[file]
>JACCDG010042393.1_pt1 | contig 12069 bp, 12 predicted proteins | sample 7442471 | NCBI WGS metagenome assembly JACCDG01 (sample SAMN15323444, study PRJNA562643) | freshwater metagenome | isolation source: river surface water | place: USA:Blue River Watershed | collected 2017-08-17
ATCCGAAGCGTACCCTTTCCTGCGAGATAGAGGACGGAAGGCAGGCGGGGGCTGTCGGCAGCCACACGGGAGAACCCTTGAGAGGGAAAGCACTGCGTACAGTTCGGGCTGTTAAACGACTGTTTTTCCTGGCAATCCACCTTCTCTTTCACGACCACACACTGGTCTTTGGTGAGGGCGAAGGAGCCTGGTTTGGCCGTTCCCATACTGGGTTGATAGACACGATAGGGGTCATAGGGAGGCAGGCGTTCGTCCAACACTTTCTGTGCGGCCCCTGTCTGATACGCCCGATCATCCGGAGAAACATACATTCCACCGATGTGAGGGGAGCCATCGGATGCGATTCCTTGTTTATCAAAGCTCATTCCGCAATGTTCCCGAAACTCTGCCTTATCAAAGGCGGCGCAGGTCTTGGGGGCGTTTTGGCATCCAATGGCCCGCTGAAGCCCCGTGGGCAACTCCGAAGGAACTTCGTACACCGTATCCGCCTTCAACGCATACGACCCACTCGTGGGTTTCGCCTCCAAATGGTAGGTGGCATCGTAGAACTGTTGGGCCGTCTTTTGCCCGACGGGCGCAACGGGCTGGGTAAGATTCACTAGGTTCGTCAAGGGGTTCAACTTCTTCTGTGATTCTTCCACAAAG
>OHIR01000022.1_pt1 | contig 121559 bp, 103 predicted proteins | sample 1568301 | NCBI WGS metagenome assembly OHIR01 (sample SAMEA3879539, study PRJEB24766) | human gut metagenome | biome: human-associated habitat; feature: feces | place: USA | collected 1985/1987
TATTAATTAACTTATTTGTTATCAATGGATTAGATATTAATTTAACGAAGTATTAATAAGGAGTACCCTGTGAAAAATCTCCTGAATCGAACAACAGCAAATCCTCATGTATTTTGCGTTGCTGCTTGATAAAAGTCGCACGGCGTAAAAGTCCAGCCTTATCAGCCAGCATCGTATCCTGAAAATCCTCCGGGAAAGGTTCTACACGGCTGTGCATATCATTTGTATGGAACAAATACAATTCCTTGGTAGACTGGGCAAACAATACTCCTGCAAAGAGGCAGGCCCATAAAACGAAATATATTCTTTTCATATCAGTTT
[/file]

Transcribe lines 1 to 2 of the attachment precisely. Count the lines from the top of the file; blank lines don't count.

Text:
>JACCDG010042393.1_pt1 | contig 12069 bp, 12 predicted proteins | sample 7442471 | NCBI WGS metagenome assembly JACCDG01 (sample SAMN15323444, study PRJNA562643) | freshwater metagenome | isolation source: river surface water | place: USA:Blue River Watershed | collected 2017-08-17
ATCCGAAGCGTACCCTTTCCTGCGAGATAGAGGACGGAAGGCAGGCGGGGGCTGTCGGCAGCCACACGGGAGAACCCTTGAGAGGGAAAGCACTGCGTACAGTTCGGGCTGTTAAACGACTGTTTTTCCTGGCAATCCACCTTCTCTTTCACGACCACACACTGGTCTTTGGTGAGGGCGAAGGAGCCTGGTTTGGCCGTTCCCATACTGGGTTGATAGACACGATAGGGGTCATAGGGAGGCAGGCGTTCGTCCAACACTTTCTGTGCGGCCCCTGTCTGATACGCCCGATCATCCGGAGAAACATACATTCCACCGATGTGAGGGGAGCCATCGGATGCGATTCCTTGTTTATCAAAGCTCATTCCGCAATGTTCCCGAAACTCTGCCTTATCAAAGGCGGCGCAGGTCTTGGGGGCGTTTTGGCATCCAATGGCCCGCTGAAGCCCCGTGGGCAACTCCGAAGGAACTTCGTACACCGTATCCGCCTTCAACGCATACGACCCACTCGTGGGTTTCGCCTCCAAATGGTAGGTGGCATCGTAGAACTGTTGGGCCGTCTTTTGCCCGACGGGCGCAACGGGCTGGGTAAGATTCACTAGGTTCGTCAAGGGGTTCAACTTCTTCTGTGATTCTTCCACAAAG